An ethereal city

Community wireless is promised for downtown and the north shore by the All Star Game. How important is wireless to city/regional competitiveness? It is such a common issue these days that the current issue of Area Development Magazine asks: Is Wireless the New Wired? Also, the city of St. Paul has just released a thorough Broadband Technology Needs Assessment that is worth a read. What is clear from both is that for a true amenity enhancement, it's the infrastructure and high speed backbone that is also essential to local businesses, not just a few more free hot spots for itinerant blog-readers. One way or the other, there will be challenges. If lessons from a similar plan in New Orleans is any guide, it's not as easy as it would seem.


1 Response to "An ethereal city"

Jefferson Provost said... 6/03/2006 2:38 PM

I think the issue is more one of public perception. It's not so much that having wifi provides a direct increase in regional competitiveness, but that having it indicates the presence of a tech-savvy "laptop culture". BTW, a lot of work gets done in coffeeshops with wifi. I wrote my dissertation proposal in one. Some people start businesses in them.

The Burgh's tech entrepreneurs like to complain about being ignored by tech investors, but to a visitor from a hi-tech town like Austin, the lack of easily available wifi makes it look as if Pittsburghers just don't "get the net". Given the huge number of free hotspots in Austin, I was surprised at how hard it was to find a free hotspot in Pittsburgh. Seems like everyone in the Burgh makes you pay Telerama for access, while in Austin, they give it away as a loss-leader.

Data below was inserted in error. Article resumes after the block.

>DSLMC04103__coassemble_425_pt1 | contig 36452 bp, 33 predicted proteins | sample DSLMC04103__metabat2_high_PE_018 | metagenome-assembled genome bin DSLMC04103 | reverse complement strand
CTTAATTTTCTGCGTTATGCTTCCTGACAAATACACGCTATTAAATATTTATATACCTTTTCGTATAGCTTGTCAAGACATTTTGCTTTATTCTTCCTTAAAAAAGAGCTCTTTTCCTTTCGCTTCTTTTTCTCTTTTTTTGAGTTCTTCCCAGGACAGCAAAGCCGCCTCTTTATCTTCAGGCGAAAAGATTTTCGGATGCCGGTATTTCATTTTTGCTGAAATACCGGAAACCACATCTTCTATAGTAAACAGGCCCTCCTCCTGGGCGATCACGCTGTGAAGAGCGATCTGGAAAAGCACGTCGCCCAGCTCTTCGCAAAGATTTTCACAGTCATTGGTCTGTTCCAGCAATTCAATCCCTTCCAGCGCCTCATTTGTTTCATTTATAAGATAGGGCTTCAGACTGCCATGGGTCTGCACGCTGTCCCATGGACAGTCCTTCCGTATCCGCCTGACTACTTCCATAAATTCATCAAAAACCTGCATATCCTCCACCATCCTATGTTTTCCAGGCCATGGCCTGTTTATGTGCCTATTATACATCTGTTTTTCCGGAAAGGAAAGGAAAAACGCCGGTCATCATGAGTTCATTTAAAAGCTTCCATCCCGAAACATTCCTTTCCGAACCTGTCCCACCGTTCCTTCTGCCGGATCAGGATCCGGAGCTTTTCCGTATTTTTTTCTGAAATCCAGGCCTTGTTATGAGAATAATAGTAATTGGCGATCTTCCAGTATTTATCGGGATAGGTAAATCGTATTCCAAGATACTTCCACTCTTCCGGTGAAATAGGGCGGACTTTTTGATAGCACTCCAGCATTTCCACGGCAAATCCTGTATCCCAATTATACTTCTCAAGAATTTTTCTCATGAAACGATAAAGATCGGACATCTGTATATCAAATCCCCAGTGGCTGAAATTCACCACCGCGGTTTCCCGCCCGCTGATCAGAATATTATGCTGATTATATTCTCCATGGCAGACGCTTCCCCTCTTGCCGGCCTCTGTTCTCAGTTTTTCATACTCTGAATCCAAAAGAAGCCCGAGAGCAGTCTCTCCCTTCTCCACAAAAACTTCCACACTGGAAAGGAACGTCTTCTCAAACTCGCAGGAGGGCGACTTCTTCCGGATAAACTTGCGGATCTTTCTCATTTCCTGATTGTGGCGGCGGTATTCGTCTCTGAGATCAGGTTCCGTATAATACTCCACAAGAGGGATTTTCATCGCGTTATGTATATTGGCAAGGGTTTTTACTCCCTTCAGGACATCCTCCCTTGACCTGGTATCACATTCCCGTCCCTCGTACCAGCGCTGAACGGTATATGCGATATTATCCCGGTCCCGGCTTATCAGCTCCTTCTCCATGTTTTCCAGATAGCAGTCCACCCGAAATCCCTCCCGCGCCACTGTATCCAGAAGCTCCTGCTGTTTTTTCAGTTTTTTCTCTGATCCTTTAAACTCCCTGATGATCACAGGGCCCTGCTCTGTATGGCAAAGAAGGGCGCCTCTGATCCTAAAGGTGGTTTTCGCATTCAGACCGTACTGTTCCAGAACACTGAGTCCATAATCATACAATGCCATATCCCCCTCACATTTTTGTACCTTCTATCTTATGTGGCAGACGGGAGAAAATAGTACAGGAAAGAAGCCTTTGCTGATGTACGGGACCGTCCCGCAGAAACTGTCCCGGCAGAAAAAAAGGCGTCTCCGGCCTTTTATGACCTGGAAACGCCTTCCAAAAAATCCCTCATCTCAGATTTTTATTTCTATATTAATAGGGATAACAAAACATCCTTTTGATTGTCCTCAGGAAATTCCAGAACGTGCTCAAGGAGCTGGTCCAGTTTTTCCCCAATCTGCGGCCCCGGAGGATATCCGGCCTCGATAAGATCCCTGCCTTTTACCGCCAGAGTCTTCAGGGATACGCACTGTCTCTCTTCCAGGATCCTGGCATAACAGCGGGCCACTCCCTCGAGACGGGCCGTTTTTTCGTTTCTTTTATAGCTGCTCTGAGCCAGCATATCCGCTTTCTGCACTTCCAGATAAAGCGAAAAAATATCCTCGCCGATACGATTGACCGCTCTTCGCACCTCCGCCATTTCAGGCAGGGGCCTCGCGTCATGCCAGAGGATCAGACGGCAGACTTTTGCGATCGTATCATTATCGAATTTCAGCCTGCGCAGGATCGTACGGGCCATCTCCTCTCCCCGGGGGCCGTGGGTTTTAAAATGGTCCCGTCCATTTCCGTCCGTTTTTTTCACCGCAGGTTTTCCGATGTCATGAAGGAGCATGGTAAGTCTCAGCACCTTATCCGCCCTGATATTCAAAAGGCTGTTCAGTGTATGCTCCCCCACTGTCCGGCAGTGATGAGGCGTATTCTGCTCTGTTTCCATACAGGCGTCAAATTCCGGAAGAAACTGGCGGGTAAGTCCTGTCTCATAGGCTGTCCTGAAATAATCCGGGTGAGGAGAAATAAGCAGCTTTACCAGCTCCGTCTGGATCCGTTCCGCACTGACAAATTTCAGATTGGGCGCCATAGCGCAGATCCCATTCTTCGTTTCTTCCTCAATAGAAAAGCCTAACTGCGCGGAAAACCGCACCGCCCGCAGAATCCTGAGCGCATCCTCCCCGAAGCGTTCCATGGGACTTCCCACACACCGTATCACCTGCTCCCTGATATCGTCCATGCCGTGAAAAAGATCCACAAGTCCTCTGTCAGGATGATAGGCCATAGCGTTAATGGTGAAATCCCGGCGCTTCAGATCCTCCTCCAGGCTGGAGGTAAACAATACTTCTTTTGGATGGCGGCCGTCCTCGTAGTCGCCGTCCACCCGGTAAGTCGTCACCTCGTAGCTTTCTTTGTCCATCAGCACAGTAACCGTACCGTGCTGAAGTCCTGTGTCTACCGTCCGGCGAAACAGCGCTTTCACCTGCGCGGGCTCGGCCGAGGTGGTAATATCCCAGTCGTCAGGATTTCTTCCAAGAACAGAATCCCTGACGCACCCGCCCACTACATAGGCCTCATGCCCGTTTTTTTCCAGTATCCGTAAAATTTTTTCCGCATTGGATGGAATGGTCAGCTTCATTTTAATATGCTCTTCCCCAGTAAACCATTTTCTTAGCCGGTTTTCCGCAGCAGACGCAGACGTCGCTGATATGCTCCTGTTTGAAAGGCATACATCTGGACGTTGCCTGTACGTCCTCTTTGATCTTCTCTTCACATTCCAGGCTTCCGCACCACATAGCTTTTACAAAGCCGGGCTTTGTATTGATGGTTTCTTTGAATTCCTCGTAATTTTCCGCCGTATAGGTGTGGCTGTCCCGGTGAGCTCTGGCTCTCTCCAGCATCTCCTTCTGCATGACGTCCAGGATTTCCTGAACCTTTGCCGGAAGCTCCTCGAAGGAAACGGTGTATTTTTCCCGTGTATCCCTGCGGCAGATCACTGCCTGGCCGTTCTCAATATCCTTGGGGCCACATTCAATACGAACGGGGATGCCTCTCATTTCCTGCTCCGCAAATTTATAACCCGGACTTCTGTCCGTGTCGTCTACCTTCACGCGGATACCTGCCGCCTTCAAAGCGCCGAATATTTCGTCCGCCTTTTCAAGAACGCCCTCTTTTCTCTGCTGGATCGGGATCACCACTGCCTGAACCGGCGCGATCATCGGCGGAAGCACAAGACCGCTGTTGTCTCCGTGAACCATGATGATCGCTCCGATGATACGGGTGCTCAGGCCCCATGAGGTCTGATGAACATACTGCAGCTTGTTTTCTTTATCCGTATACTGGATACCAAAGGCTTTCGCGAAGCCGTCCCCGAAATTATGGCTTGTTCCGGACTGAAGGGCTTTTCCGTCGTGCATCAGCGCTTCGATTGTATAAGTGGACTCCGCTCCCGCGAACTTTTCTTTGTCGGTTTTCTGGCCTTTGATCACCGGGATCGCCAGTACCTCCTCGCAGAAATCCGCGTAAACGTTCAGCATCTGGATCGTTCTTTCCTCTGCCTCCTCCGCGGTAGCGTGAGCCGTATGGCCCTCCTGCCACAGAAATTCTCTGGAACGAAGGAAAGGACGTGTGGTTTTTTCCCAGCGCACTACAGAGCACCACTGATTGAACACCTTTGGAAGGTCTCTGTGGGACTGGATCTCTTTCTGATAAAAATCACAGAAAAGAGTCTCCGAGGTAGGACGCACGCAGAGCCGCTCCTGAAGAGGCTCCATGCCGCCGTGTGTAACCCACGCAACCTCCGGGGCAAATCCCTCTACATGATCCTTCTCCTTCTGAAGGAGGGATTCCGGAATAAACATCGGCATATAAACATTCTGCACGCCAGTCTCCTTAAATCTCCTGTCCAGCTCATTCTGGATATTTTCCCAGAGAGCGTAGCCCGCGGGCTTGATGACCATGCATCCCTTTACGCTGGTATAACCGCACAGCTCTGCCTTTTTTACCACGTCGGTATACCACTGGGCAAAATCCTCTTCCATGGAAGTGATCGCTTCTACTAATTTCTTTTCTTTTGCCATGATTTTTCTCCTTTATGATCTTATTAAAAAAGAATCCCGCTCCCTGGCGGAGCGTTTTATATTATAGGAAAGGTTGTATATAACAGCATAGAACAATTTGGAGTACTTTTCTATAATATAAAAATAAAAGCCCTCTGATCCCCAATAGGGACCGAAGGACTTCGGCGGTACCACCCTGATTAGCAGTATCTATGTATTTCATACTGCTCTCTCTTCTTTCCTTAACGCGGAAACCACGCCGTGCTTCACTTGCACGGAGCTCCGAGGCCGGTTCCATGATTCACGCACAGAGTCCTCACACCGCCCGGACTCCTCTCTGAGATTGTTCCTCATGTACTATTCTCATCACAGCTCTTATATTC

This says that either: (a) not enough people want wifi access to make it an effective loss leader, (b) Pgh coffeeshop and restaurant owners have misunderstood the tech needs of their market, or (c) Pgh business owners would like to give away wifi, but don't know how to set it up, so they take the path of least resistance (Telerama). None of these possibilities makes Pittsburgh look like a tech-savvy place.

So, I think the city's wifi initiative could be a good thing for Pittsburgh, if it's well executed, easy to use, and free or very cheap (say $1 for a "day pass").

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Pittsblog 2.0 is written by Mike Madison, a law professor at the University of Pittsburgh. Send email to michael.j.madison[at] Mike also blogs at, on law and technology. Chris Briem of Null Space drops by from time to time.

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